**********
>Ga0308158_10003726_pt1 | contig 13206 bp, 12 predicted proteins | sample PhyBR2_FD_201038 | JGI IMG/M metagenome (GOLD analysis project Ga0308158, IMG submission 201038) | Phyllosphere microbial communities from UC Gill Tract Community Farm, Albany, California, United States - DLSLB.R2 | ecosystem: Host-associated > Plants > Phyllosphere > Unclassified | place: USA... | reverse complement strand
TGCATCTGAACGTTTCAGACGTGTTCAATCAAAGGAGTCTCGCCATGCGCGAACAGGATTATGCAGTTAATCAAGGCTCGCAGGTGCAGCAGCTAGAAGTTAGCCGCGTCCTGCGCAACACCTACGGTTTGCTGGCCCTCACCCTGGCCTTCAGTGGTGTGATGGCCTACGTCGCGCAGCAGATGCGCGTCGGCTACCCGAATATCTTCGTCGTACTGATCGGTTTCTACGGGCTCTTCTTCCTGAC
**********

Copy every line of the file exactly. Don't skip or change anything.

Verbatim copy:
>Ga0308158_10003726_pt1 | contig 13206 bp, 12 predicted proteins | sample PhyBR2_FD_201038 | JGI IMG/M metagenome (GOLD analysis project Ga0308158, IMG submission 201038) | Phyllosphere microbial communities from UC Gill Tract Community Farm, Albany, California, United States - DLSLB.R2 | ecosystem: Host-associated > Plants > Phyllosphere > Unclassified | place: USA... | reverse complement strand
TGCATCTGAACGTTTCAGACGTGTTCAATCAAAGGAGTCTCGCCATGCGCGAACAGGATTATGCAGTTAATCAAGGCTCGCAGGTGCAGCAGCTAGAAGTTAGCCGCGTCCTGCGCAACACCTACGGTTTGCTGGCCCTCACCCTGGCCTTCAGTGGTGTGATGGCCTACGTCGCGCAGCAGATGCGCGTCGGCTACCCGAATATCTTCGTCGTACTGATCGGTTTCTACGGGCTCTTCTTCCTGAC